T-Mobile Will Include Taxes And Fees In Advertised Prices, Refund Light Data Users

Today at CES in Las Vegas, T-Mobile announced two new proposals that its competitors may or may not copy: charging customers the advertised price without adding taxes or fees to their bills, and offering customers who use very little of their “unlimited” data allowance a rebate.

Since its planned wedding to AT&T fell apart, T-Mobile has tried bold new things to gain customers, like improving its network with all of that breakup cash starting with doing away with phone contracts and early termination fees in 2012. Now the carrier has announced a new challenge to its competitors: simplified billing without taxes and fees.

The presentation included a few distractions, opening with Saturday Night Live’s Colin Jost and Michael Che doing an aggressively unfunny version of their own “Weekend Update” segment, and a video where T-Mobile CEO John Legere posed as a Lyft driver, picking up passengers in Las Vegas and chatting with them about their mobile carriers, as all Lyft drivers do.

Another video featured a lemonade stand that also charges customers more than advertised:


Yeah, yeah, we get it, things should cost what they’re advertised. One example that Legere cited in his presentation and that the company cited in its announcement was a Verizon family plan advertised at $110, the actual bill for which ends up at $210.70 after various surcharges, taxes, and fees.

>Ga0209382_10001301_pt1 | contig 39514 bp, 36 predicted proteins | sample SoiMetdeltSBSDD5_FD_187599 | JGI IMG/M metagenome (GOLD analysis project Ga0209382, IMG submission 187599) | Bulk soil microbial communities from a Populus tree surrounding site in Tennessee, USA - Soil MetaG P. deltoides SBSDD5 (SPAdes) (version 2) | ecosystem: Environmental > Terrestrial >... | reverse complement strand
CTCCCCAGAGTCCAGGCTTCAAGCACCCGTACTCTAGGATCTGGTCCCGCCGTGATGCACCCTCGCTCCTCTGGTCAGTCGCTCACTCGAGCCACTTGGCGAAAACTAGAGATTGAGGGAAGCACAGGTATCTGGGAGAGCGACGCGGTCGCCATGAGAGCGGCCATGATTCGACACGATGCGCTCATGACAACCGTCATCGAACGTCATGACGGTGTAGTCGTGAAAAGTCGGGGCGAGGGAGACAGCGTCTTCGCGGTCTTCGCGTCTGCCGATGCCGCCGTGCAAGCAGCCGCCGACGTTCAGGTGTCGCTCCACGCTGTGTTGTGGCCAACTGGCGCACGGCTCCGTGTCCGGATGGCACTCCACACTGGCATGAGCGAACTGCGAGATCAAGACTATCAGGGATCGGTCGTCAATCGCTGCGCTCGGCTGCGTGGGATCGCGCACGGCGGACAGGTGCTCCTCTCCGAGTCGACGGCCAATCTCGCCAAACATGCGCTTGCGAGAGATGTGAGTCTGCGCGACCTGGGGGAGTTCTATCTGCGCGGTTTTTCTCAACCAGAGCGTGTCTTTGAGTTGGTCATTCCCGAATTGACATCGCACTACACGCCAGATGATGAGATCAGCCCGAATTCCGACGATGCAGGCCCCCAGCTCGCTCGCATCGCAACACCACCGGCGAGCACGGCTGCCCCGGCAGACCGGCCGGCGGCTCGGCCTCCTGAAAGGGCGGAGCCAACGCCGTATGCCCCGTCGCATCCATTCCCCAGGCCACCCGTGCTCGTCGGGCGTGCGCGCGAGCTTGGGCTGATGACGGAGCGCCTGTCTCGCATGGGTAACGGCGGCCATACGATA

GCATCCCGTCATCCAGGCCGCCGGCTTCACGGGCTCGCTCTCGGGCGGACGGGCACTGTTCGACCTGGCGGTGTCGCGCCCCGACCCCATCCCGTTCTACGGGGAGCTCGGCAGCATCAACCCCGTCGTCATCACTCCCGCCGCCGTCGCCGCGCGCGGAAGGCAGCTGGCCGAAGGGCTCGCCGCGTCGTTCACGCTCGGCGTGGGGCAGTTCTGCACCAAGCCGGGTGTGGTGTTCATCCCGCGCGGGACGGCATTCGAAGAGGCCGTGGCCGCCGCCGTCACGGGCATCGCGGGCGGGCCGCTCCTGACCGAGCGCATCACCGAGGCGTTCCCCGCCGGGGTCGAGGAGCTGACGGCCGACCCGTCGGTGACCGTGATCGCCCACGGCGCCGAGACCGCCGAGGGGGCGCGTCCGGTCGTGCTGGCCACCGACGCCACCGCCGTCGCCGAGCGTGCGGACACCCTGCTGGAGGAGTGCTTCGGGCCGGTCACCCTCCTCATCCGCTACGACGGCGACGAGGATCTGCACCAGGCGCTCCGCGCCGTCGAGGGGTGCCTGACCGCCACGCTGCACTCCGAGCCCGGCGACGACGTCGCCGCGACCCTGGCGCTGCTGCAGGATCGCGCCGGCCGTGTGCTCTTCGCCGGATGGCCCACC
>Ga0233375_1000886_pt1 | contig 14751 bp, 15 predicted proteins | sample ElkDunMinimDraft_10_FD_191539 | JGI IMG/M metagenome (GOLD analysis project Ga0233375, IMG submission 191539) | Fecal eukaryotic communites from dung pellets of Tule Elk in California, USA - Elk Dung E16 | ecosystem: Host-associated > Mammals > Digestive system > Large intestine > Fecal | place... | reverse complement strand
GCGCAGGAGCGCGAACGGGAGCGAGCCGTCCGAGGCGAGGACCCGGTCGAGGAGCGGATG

No surcharges: “When you sign up for T-Mobile ONE and AutoPay for $40 a line for a family of four, your bill at the end of the month is EXACTLY $40 per line for your wireless service,” the company promises.

Kickback: For any line that uses less than 2 GB of data in a month, T-Mobile promises a refund of at most $10. Legere presented this as taking the “data stash” idea to its logical conclusion.

Current customers can sign up to switch to these plans now, though the new programs begin in Jan. 22. Starting then, the company will only sell its T-Mobile One unlimited plans to postpaid customers, though prepaid customers still have other options.

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